Journal of Scienti c Exploration, Vol. 24, No. 3, pp. 397–410, 2010 0892-3310/10
Anomalous Magnetic Field Activity
During a Bioenergy Healing Experiment
MARGARET M. MOGA
Department of Anatomy & Cell Biology, Indiana University School of Medicine,
Terre Haute, IN 47809 USA
WILLIAM F. BENGSTON
Department of Sociology, St. Joseph’s College, Patchogue, NY 11772 USA
Abstract—A few studies have reported magnetic ﬁ eld changes during bio-
energy healing. In a pilot experiment, we examined magnetic ﬁ eld activity
during hands-on healing and distant healing of mice with experimentally in-
duced tumors. During healing sessions, we observed distinct magnetic ﬁ eld
oscillations adjacent to the mice cages, which were similar in appearance to
those reported by Zimmerman (1985). The magnetic ﬁ eld oscillations began
as 20–30 Hz oscillations, slowing to 8–9 Hz, and then to less than 1 Hz, at
which point the oscillations reversed and increased in frequency, with an over-
all symmetrical appearance resembling a “chirp wave.” The waves ranged
from 1–8 milliGauss peak-to-peak in strength and 60–120 sec in duration.
Evidence to date suggests that bioenergy healing may be detectable with DC
gaussmeters, although we have not ruled out an artifactual basis for the oscil-
lations reported here.
Keywords: bioﬁ eld—nonlocal effects—distant healing—ELF magnetic ﬁ eld
Bioenergy healing therapies, such as Healing Touch, Therapeutic Touch,
Reiki, and external Qigong, have demonstrated clinical effects (Benor, 2001,
Chen, 2004, Engebretson & Wardell, 2007), but the scientiﬁ c mechanism and
energies underlying these therapies are not currently understood. Investigators
have tried to measure putative energies emitted by healers using a variety of
instruments and methods, including magnetometers, voltmeters, photometers,
gamma radiation counters, sound equipment, and gas discharge visualization
(Oschman, 2000). Of these methods, magnetic ﬁ eld measurements may be the
398 M. M. Moga & W. F. Bengston
most promising. Seto, Kusaka, Nakazato, Huang, Sato, and colleagues (1992)
studied the magnetic ﬁ eld strength adjacent to the palms of 37 Qigong healers’
hands during “external qi” emission. In 3 out of 37 cases, they observed a 4–10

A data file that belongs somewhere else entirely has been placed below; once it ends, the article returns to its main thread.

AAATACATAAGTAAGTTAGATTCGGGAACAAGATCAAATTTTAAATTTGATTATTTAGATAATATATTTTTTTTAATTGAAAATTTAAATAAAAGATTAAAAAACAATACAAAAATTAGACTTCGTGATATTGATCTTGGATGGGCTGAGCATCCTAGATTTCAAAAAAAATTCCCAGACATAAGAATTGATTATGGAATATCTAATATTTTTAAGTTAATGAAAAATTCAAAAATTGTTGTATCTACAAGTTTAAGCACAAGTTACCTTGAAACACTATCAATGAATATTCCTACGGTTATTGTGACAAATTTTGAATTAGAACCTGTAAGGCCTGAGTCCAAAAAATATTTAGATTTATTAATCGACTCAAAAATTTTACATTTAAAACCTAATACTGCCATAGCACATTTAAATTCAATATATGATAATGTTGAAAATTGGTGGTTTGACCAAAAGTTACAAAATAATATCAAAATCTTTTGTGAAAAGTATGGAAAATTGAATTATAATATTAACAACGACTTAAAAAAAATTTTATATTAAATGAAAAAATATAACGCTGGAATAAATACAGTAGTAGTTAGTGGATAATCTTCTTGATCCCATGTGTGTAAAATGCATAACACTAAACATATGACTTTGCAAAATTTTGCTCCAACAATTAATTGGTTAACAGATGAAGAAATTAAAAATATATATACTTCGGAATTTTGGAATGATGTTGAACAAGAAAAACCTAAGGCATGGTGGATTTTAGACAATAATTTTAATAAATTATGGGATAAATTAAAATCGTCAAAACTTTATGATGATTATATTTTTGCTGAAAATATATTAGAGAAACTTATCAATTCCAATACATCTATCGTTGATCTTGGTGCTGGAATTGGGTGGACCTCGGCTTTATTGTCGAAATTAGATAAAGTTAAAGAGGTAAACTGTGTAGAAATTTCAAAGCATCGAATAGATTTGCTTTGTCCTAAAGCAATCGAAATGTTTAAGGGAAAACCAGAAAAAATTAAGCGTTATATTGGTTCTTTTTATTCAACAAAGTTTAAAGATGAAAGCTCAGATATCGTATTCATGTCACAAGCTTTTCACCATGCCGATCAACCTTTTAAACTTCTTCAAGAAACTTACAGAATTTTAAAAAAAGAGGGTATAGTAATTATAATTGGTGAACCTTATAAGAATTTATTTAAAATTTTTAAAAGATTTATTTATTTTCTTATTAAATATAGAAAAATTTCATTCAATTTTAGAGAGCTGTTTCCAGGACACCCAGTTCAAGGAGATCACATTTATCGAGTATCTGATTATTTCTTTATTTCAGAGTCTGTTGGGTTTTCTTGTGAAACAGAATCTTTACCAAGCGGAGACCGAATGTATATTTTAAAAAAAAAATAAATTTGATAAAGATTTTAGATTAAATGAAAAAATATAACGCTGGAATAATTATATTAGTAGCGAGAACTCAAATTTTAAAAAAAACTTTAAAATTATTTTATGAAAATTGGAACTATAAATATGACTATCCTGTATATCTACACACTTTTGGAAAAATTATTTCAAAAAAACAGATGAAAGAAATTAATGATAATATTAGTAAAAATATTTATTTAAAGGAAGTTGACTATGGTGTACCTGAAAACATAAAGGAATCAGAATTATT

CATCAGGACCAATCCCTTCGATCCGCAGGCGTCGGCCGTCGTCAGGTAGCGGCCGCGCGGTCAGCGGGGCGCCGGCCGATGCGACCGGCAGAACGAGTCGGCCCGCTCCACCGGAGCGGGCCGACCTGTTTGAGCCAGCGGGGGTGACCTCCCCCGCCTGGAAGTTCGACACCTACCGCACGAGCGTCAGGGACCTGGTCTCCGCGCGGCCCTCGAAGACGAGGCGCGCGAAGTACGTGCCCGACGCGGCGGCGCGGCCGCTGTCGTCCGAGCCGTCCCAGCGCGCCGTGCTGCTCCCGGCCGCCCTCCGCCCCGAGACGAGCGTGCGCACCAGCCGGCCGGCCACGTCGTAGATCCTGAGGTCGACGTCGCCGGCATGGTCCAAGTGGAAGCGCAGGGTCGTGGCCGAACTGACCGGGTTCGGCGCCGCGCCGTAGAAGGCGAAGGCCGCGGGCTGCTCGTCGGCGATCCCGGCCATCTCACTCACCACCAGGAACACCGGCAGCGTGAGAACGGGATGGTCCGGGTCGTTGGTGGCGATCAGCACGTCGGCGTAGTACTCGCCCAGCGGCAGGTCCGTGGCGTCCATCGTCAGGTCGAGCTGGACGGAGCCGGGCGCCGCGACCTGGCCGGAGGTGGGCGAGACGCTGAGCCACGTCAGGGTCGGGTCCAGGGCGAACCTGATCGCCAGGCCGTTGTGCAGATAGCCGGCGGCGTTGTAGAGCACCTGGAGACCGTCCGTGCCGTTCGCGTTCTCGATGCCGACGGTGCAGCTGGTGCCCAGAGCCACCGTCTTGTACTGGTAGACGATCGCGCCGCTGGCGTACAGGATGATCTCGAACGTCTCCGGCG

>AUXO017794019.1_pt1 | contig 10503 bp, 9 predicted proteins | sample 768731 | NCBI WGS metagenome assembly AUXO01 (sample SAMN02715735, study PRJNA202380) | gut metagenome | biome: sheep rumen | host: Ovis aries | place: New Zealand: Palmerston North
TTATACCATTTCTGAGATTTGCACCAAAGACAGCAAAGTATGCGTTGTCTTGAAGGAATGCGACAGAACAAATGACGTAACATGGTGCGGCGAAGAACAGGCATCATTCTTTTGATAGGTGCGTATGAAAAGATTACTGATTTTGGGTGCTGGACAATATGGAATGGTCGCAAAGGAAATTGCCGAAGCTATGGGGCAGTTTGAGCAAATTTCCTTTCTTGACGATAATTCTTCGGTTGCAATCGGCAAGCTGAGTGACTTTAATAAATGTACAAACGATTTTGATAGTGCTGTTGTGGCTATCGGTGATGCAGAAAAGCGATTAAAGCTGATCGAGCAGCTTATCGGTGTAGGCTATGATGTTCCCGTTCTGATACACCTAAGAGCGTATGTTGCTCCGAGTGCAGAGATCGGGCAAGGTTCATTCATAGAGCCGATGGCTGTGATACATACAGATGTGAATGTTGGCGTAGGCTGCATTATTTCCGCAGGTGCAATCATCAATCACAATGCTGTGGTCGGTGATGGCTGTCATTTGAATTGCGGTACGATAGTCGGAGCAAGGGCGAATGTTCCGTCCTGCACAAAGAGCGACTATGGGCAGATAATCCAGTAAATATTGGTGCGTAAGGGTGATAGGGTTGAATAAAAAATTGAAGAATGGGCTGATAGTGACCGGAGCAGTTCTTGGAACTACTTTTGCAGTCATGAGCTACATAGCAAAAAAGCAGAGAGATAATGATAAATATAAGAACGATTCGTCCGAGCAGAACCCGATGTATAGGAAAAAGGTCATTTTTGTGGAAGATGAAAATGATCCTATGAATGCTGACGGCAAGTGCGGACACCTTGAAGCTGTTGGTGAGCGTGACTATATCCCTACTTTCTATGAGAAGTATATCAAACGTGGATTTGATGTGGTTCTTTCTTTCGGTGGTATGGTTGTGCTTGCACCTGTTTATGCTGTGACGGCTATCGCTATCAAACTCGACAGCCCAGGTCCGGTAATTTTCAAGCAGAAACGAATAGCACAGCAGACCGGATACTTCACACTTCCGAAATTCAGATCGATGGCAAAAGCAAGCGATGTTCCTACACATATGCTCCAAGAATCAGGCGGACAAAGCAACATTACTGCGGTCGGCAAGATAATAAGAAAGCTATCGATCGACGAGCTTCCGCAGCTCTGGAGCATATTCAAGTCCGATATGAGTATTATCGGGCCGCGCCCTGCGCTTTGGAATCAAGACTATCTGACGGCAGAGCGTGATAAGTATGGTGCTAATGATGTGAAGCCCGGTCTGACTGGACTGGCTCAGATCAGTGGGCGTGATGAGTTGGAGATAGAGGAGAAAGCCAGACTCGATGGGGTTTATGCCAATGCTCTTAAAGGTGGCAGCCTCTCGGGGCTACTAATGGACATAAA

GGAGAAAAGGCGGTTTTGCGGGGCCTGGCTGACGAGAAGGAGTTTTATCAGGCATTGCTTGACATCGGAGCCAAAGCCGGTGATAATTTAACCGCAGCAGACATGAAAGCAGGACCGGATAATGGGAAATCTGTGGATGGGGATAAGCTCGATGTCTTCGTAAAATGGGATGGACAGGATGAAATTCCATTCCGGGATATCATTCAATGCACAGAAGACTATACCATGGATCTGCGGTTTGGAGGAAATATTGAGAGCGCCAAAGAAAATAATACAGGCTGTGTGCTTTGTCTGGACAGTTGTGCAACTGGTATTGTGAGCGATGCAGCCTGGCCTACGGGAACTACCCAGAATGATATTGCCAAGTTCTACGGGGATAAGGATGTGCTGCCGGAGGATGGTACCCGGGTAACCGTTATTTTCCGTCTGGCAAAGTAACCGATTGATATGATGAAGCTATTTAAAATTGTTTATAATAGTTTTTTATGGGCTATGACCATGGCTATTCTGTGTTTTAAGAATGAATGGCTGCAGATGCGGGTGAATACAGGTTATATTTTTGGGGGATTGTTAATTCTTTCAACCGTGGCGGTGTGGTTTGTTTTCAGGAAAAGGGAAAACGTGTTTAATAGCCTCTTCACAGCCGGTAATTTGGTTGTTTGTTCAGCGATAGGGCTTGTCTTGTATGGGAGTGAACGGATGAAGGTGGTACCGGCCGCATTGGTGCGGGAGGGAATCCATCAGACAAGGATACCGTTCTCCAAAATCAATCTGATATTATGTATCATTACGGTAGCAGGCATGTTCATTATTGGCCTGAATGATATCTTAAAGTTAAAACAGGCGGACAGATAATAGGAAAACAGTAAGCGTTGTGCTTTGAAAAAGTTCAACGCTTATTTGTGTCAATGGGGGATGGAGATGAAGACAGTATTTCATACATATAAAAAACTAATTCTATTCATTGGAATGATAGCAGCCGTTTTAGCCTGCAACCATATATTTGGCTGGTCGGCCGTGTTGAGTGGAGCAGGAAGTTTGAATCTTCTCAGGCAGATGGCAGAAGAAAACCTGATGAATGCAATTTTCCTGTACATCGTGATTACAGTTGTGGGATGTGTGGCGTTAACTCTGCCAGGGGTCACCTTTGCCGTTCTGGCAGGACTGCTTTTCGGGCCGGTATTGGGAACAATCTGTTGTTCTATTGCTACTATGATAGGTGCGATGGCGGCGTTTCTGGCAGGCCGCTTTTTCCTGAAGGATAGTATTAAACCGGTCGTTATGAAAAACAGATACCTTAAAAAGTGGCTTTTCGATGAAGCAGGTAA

Hz oscillation in the magnetic ﬁ eld, with peak-to-peak magnetic ﬁ eld strength
of 2 to 4 milliGauss. Normally, the human body radiates magnetic ﬁ elds of less
than 10−6 gauss (Cohen, 1967), so this was an increase in magnetic ﬁ eld strength
a thousand-fold greater than normal.
In agreement with the Seto et al. ﬁ ndings, researchers at the University
of Arizona have recently recorded milliGauss magnetic ﬁ eld oscillations adja-
cent to the hands of Reiki healers (Schwartz & Simon, 2007). Hisamitsu, Seto,
Nakazato, Yamamoto, and Aung (1996) found that practitioners of Qigong
breathing exercises emit strong whole-body magnetic ﬁ elds in the milliGauss
range. And, in a preliminary study using a SQUID detector in a magnetically
shielded room, Zimmerman (1985) observed magnetic ﬁ eld variations adjacent
to the hands of a Therapeutic Touch practitioner. These ﬁ ndings suggest that
magnetic ﬁ eld recordings may provide a useful measure of bioenergy healing
and mind–body practices. In this pilot experiment, we examined whether mag-
netic ﬁ eld variations occur during hands-on healing and distant healing using
the experimental model developed by Bengston and Krinsley (2000).
C3H/HeJ female mice (6–8 wks old, obtained from The Jackson Laboratory)
were injected with mouse mammary adenocarcinoma tumor (H2712, obtained
from the National Cancer Institute Biological Testing Branch). Tumor brei, sus-
pended in sterile RPMI-160 cell culture medium with 20% normal mouse serum,
was implanted subcutaneously with a syringe with a 19-gauge needle (0.2–0.3
ml total volume), near the abdominal mammary gland (day 0). Following tumor
injection, the animals (n = 120) were evenly distributed across six experimen-
tal groups (G1–G6, Table 1), with each group housed in one of ﬁ ve different
animal rooms or buildings.
One injected group (G1) was treated by the healer William F. Bengston
and housed in an animal room painted blue (BLUE1) (Table 1). A second group